U.S. aviation regulators will begin recalling some inspectors from furloughs as the government shutdown enters its second week.
The Federal Aviation Administration this week will bring back more than 800 employees who were considered not essential for safety and sent home without pay when the partial shutdown began Oct. 1.
About three-quarters of those employees provide oversight of major airlines. Most of the others will oversee the “most critical” production of aircraft and parts, according to an agency statement e-mailed today.
“The FAA is constantly evaluating safety risk in the system,” the agency said in the statement. “As the government shutdown continues, the agency will determine whether additional employees need to be recalled to provide oversight of potential risk.”
All 3,000 of the FAA’s aviation safety inspectors, who oversee airlines, maintenance shops and aircraft manufacturers, have been furloughed. The potential for disruptions and heightened risk increases every day they are off the job, Kori Blalock Keller, spokeswoman for the Professional Aviation Safety Specialists union, said in an interview.
“This isn’t sustainable,” Keller said. “Everyone knows it.”
Many U.S. government services have been shuttered for a week and the country is 10 days away from running out of borrowing authority. Congressional Republicans are insisting on changing the 2010 Affordable Care Act, which requires most Americans to have insurance or pay a penalty, while President Barack Obama refuses to discuss policy conditions tied to reopening the government or raising the debt limit.
The FAA furloughed 15,514 employees on Oct. 1 out of a workforce of 46,000, according to a Transportation Department plan for the shutdown. About 2,500 employees may be recalled gradually over a two-week period, according to the plan.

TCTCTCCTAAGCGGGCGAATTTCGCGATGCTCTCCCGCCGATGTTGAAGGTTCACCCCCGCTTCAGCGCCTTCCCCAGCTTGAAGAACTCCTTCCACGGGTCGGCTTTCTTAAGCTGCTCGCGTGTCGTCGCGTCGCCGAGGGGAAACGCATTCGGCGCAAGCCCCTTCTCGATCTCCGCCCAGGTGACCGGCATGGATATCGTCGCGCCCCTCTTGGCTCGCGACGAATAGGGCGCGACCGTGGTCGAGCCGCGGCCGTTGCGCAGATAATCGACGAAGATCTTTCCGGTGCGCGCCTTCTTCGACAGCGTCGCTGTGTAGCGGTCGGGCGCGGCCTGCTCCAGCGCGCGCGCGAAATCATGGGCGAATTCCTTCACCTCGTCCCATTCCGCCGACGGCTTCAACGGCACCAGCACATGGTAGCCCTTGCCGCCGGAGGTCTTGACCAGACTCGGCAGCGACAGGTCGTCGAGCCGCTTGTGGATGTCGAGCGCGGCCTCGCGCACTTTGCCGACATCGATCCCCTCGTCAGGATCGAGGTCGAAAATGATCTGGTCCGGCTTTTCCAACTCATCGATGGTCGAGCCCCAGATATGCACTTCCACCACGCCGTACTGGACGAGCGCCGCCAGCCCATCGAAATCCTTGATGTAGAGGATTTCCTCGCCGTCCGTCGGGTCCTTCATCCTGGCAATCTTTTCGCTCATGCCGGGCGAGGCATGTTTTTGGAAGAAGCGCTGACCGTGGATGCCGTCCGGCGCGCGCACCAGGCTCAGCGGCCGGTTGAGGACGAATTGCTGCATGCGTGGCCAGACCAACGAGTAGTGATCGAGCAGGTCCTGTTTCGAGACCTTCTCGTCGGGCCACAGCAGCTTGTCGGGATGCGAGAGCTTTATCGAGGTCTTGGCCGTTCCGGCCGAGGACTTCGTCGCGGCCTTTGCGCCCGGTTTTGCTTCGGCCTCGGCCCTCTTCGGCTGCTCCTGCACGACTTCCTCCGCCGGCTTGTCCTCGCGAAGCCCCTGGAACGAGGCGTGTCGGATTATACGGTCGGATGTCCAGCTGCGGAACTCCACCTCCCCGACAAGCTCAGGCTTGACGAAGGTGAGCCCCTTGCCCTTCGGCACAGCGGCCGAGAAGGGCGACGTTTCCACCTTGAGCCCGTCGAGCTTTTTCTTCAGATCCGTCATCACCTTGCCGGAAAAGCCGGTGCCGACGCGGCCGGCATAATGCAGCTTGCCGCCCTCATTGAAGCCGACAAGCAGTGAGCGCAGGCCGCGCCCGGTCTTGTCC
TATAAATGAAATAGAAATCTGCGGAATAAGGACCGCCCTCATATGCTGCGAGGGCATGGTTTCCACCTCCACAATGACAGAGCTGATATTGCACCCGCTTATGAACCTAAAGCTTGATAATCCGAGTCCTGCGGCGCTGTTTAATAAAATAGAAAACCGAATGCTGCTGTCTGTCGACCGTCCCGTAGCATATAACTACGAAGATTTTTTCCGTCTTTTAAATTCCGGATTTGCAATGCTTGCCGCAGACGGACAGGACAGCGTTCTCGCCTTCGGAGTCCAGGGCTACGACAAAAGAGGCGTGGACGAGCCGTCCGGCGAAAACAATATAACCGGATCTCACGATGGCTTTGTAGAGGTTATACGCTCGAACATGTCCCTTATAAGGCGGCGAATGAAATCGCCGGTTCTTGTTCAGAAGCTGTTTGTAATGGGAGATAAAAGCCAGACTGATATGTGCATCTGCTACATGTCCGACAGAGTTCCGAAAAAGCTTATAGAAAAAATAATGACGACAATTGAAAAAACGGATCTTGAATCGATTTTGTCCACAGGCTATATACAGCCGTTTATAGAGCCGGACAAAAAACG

The agency’s air-traffic controllers are working. Operations funded by the FAA’s Airport and Airway Trust Fund, such as construction grants to airports, have also continued uninterrupted. The trust fund earns revenue from taxes on airline tickets and fuel instead of general funds.
While safety inspectors were sent home, other union members who maintain the FAA’s navigation and air-traffic equipment remained on the job, Keller said.
The shutdown is also beginning to cripple parts of the private aircraft market, Ed Bolen, president of the National Business Aviation Association, a Washington-based trade group, said in an interview.
The FAA has closed its registry of aircraft ownership, halting sales, Bolen said. As many as 10,000 aircraft a month may be grounded if registrations can’t be renewed, he said. His group represents corporate flight departments and aircraft dealers.
“As long as the registry is closed, there is going to be a significant impact,” he said.
Bolen, who sent a letter to Obama and congressional leaders today, said the registry has an underlying safety function and should be exempted from the shutdown.
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